An unthinkable tragedy has a mother from Oklahoma using her voice to warn other parents of the dangers of carbon monoxide while boating.
Cassandra Free and her family from Broken Arrow, Oklahoma had a family day out on the lake, but it ended with her 9-year-old son, Andrew, passing away as the result of carbon monoxide poisoning from spending too much time at the rear of the boat.
If you’re unaware about these dangers – you need to read this.
Cassandra’s viral Facebook post further explained:
“His COHb was 72%. His so-called ‘drowning’ was secondary to the fact that he would have never lived at that level. What does this mean?”
“It means that Andrew was not going to live regardless of what happened next. He was at the back of our Malibu Skier most of the day. Boats, even moving, create a backdraft of exhaust. That’s right. Exactly what I’ve typed: carbon monoxide exits the rear of the boat and drafts right back into the back of the boat. Backseat riders are especially vulnerable at low speeds and in long no-wake zones like the one we had to cross to return to the docks.
“I didn’t know this. No one I know knew this. It’s called open-air carbon monoxide poisoning. Another friend looked into and found that it can also happen on other recreational vehicles like 4-wheelers. Our little Andy, our Dude, was probably slowly dying that afternoon/evening and we didn’t know it. He would’ve been tired. His head would’ve started to hurt. Sounds like too much sun after a long, physically draining day of wakeboarding, wake surfing, and tubing.”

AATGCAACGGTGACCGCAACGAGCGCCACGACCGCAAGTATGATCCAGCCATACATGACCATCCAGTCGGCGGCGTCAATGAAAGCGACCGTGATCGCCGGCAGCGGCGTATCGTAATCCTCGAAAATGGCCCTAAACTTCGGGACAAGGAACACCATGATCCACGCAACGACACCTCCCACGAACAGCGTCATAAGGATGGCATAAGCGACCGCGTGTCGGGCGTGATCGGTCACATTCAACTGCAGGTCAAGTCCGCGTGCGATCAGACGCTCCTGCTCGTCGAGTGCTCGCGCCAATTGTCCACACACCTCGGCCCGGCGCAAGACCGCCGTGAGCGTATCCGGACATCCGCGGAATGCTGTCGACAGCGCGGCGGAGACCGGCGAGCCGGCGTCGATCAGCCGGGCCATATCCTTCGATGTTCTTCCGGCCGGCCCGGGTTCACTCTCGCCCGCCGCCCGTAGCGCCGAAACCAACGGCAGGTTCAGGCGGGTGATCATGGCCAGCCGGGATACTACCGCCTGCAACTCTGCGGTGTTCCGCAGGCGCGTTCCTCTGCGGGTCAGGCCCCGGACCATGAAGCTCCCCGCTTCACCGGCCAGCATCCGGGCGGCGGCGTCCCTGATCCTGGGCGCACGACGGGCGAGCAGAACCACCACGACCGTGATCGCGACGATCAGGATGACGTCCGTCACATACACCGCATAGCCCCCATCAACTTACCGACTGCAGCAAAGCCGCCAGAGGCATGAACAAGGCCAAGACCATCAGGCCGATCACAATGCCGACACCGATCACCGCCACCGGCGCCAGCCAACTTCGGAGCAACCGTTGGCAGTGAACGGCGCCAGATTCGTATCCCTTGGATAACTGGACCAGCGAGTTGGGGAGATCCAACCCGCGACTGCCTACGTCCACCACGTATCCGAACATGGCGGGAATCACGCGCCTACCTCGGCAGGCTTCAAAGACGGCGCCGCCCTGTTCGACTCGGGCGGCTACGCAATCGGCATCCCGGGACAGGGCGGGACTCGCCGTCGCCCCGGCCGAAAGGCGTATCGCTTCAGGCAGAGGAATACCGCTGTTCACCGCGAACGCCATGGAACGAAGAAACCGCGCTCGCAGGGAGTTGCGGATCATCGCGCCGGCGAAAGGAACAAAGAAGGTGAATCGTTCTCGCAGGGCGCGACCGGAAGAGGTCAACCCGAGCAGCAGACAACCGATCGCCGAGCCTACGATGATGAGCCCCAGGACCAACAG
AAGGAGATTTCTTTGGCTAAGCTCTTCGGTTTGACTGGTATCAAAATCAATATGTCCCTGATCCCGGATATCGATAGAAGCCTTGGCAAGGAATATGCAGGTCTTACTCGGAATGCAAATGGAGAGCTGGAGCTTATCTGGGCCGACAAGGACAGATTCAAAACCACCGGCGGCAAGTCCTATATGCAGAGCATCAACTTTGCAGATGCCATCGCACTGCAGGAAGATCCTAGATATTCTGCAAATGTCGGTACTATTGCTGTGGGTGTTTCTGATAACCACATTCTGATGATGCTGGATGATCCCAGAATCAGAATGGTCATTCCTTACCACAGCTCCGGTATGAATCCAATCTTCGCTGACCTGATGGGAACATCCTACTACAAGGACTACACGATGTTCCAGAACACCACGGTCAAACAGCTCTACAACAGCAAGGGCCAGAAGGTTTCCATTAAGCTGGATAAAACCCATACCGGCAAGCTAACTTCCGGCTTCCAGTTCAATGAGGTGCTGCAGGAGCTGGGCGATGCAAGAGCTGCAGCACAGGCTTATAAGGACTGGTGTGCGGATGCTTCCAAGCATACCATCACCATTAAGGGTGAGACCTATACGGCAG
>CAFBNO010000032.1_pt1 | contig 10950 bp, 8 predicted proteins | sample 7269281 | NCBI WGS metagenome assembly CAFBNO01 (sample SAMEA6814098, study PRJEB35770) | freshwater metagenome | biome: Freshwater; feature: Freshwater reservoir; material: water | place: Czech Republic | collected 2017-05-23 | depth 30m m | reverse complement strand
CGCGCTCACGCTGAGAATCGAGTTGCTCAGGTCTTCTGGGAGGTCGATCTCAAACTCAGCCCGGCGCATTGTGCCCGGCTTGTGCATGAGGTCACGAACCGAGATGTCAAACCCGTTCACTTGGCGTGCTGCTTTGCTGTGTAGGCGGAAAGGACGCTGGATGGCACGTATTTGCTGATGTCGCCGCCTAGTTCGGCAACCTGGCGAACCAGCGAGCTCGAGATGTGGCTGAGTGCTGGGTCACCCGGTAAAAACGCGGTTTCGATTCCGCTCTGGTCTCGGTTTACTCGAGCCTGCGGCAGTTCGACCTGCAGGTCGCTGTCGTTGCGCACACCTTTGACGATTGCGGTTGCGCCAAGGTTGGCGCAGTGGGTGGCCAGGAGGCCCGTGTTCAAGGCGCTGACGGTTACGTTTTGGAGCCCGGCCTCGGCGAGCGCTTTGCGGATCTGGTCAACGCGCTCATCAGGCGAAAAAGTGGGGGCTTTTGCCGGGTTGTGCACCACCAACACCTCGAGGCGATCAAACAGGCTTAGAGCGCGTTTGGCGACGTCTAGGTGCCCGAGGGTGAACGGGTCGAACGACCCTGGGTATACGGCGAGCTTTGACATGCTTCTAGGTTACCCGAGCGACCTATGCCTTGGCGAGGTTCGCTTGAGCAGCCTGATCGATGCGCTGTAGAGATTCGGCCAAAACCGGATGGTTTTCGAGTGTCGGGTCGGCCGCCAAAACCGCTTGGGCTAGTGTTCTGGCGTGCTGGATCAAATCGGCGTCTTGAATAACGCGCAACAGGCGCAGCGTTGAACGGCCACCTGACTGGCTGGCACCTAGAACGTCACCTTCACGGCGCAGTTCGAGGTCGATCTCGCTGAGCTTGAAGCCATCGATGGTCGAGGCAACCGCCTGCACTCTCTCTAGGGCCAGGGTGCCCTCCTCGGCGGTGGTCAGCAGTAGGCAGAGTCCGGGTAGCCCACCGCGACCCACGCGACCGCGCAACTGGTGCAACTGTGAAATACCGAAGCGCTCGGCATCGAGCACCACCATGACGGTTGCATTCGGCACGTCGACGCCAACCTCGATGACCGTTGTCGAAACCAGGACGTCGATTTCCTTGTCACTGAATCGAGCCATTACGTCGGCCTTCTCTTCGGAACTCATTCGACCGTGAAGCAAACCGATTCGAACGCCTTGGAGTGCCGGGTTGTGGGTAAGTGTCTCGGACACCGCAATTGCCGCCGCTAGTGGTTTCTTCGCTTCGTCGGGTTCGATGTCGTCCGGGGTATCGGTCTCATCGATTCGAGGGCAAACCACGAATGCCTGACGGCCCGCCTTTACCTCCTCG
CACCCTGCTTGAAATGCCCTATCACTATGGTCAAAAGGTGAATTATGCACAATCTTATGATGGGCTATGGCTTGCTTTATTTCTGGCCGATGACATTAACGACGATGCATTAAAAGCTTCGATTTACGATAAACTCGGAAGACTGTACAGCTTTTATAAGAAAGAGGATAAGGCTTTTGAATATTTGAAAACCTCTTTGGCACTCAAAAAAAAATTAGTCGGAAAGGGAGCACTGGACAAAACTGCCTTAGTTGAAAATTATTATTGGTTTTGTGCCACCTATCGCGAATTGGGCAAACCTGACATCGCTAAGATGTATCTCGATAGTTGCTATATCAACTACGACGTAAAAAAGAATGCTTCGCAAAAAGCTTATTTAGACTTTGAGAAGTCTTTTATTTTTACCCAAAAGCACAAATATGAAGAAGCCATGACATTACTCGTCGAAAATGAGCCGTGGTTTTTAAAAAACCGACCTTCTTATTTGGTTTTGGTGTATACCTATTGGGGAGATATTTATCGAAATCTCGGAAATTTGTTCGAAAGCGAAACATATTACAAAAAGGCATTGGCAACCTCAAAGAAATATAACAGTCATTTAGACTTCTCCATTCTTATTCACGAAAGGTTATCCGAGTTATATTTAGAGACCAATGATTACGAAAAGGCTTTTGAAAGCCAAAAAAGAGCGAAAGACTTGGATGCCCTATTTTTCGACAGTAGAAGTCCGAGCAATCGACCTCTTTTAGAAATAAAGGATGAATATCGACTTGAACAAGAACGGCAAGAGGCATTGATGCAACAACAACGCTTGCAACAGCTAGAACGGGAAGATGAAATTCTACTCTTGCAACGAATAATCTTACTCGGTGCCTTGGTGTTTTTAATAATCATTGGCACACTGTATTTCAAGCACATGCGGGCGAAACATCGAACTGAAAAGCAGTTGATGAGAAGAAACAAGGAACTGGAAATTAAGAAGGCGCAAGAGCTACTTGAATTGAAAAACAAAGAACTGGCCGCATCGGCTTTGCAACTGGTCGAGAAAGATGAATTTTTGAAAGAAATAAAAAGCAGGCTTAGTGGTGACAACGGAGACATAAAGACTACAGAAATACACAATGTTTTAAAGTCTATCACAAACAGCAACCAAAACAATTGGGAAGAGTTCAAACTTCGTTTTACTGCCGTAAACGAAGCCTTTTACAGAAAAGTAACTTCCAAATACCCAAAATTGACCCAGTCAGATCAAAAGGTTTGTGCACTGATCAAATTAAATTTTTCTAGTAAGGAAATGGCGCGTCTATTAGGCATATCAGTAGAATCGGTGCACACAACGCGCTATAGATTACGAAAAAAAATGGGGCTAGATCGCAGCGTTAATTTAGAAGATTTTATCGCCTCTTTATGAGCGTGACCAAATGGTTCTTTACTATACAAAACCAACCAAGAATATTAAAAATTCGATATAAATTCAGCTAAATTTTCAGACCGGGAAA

She explains that there was really no way to know what was happening, chalking it up to the kids’ just being tired from a long summer lake day.
“Andy, he crawled onto the back of the boat and curled up in a ball,” Cassandra said.
“We were packing and cleaning up and the kids are groaning that they don’t feel good, just want to take a nap. My husband got Blake, my middle son, up. When he tried to get Andy, the boat just rocked and Andy rolled off. My husband, he was like, ‘What the heck?'”
They quickly jumped into the water and recovered Andy, but after administering CPR, they were unable to get another breath from him.
“His levels were 72 carboxyhemoglobin, which means 72 percent of his blood could not carry oxygen to his brain. That resulted in brain death,” Free said. Doctors told the family he was “already gone” by the time he passed out and fell into the water.
The exhaust and backdrafts, especially for an extended period of time at the back of the boat with no strong air flow, can result in poisoning. They even mention similar scenarios with 4-wheelers.
Cassandra is hoping her family’s nightmare can educate other families on the silent killer many are completely oblivious to. She’s making it a priority to spread the message.